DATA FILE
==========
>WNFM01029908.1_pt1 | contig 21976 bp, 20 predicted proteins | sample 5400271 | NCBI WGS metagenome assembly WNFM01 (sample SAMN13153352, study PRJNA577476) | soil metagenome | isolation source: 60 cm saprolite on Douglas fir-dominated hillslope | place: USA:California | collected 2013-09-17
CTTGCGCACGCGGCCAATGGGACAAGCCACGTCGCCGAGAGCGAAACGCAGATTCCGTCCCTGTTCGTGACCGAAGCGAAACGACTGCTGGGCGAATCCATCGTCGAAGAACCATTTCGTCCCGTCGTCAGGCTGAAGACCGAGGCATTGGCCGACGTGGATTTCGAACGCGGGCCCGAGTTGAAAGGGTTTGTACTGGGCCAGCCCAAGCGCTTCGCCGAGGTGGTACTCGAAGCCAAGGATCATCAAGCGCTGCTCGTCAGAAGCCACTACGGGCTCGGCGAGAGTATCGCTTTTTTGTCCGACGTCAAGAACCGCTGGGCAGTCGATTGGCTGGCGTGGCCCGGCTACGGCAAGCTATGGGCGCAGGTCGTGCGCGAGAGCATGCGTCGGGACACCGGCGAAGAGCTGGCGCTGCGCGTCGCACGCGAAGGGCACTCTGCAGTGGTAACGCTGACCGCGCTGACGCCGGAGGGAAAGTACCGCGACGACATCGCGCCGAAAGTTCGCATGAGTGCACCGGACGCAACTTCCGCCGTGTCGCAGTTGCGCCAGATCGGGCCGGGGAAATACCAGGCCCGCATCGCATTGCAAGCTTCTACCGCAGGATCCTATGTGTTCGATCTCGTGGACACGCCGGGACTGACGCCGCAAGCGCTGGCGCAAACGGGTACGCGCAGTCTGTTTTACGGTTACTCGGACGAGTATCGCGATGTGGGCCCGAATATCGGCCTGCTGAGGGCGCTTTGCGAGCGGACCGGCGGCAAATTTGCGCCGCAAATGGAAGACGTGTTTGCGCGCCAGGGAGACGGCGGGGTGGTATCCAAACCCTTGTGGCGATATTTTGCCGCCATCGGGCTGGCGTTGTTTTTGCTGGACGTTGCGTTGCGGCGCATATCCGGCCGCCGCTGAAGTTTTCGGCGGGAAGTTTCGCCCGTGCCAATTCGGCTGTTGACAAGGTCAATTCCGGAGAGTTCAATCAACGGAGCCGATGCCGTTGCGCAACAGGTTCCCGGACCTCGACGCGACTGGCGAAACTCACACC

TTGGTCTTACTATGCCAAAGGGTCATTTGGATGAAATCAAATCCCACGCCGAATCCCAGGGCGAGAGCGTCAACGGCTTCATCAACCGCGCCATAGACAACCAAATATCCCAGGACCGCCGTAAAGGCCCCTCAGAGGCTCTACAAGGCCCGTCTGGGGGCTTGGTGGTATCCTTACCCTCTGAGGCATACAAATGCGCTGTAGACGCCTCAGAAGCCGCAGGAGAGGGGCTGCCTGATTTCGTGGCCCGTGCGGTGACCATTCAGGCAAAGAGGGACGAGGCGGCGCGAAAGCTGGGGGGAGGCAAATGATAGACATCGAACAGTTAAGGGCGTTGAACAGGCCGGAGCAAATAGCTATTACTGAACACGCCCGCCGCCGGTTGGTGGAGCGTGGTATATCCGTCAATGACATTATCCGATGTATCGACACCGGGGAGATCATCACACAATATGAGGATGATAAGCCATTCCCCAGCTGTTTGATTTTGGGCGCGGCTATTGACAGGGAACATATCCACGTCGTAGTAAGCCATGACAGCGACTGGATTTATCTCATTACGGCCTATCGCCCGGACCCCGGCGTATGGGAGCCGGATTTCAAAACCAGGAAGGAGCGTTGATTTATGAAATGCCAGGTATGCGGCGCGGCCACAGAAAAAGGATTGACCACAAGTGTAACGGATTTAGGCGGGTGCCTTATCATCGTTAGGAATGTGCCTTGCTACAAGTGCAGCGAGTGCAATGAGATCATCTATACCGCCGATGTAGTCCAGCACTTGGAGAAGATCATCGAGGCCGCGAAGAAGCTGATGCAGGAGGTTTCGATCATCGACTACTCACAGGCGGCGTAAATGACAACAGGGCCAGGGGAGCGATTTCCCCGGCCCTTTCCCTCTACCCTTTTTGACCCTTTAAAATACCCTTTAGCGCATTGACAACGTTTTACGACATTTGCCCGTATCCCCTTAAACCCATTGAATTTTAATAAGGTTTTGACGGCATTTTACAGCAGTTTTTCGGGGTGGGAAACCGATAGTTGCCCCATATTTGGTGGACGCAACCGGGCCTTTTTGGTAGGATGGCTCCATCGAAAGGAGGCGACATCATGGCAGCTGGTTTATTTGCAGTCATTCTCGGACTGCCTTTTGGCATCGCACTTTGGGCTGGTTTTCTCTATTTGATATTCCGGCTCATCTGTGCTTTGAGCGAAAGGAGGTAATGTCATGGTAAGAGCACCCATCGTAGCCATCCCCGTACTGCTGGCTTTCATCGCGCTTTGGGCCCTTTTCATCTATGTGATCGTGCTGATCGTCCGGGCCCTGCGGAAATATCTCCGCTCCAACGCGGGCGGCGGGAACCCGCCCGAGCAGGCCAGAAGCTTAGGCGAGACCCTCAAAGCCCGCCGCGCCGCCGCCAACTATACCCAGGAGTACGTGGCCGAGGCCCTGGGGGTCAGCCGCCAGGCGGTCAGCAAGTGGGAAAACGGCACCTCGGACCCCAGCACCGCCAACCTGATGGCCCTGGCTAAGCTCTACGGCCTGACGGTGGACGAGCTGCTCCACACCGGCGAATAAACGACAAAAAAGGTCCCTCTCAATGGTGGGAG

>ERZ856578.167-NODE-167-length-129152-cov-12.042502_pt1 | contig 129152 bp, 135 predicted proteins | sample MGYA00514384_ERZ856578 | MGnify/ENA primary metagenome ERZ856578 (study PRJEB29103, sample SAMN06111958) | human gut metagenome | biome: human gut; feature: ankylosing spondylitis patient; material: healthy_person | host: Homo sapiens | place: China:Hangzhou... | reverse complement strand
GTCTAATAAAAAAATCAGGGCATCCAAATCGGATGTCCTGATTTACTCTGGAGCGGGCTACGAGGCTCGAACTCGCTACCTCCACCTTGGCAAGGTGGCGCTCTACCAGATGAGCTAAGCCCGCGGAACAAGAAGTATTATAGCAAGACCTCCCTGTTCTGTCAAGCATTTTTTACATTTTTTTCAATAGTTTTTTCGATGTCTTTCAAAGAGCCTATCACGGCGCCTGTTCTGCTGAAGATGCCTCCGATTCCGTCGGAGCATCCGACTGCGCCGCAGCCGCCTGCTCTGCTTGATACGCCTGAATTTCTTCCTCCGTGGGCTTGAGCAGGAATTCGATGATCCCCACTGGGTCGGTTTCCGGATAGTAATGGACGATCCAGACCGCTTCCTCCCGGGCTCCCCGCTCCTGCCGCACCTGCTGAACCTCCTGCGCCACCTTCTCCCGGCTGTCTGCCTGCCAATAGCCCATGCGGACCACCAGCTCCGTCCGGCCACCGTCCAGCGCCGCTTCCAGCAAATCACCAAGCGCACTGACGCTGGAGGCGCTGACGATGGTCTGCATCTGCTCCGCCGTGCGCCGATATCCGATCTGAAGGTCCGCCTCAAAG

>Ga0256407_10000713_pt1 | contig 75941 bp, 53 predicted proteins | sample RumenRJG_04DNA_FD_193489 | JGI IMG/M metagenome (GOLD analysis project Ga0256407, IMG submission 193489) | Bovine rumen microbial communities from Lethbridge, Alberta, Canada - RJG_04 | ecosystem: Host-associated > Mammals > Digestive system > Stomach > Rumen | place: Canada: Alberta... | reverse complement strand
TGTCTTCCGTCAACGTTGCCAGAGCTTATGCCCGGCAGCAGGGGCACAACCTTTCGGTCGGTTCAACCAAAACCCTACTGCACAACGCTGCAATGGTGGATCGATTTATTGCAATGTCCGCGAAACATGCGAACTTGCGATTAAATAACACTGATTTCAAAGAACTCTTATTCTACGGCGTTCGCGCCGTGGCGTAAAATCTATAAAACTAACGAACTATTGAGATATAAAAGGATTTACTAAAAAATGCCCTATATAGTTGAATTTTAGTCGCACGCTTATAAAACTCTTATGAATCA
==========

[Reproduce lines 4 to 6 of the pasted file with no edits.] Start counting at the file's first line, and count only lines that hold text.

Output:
>ERZ856578.167-NODE-167-length-129152-cov-12.042502_pt1 | contig 129152 bp, 135 predicted proteins | sample MGYA00514384_ERZ856578 | MGnify/ENA primary metagenome ERZ856578 (study PRJEB29103, sample SAMN06111958) | human gut metagenome | biome: human gut; feature: ankylosing spondylitis patient; material: healthy_person | host: Homo sapiens | place: China:Hangzhou... | reverse complement strand
GTCTAATAAAAAAATCAGGGCATCCAAATCGGATGTCCTGATTTACTCTGGAGCGGGCTACGAGGCTCGAACTCGCTACCTCCACCTTGGCAAGGTGGCGCTCTACCAGATGAGCTAAGCCCGCGGAACAAGAAGTATTATAGCAAGACCTCCCTGTTCTGTCAAGCATTTTTTACATTTTTTTCAATAGTTTTTTCGATGTCTTTCAAAGAGCCTATCACGGCGCCTGTTCTGCTGAAGATGCCTCCGATTCCGTCGGAGCATCCGACTGCGCCGCAGCCGCCTGCTCTGCTTGATACGCCTGAATTTCTTCCTCCGTGGGCTTGAGCAGGAATTCGATGATCCCCACTGGGTCGGTTTCCGGATAGTAATGGACGATCCAGACCGCTTCCTCCCGGGCTCCCCGCTCCTGCCGCACCTGCTGAACCTCCTGCGCCACCTTCTCCCGGCTGTCTGCCTGCCAATAGCCCATGCGGACCACCAGCTCCGTCCGGCCACCGTCCAGCGCCGCTTCCAGCAAATCACCAAGCGCACTGACGCTGGAGGCGCTGACGATGGTCTGCATCTGCTCCGCCGTGCGCCGATATCCGATCTGAAGGTCCGCCTCAAAG

>Ga0256407_10000713_pt1 | contig 75941 bp, 53 predicted proteins | sample RumenRJG_04DNA_FD_193489 | JGI IMG/M metagenome (GOLD analysis project Ga0256407, IMG submission 193489) | Bovine rumen microbial communities from Lethbridge, Alberta, Canada - RJG_04 | ecosystem: Host-associated > Mammals > Digestive system > Stomach > Rumen | place: Canada: Alberta... | reverse complement strand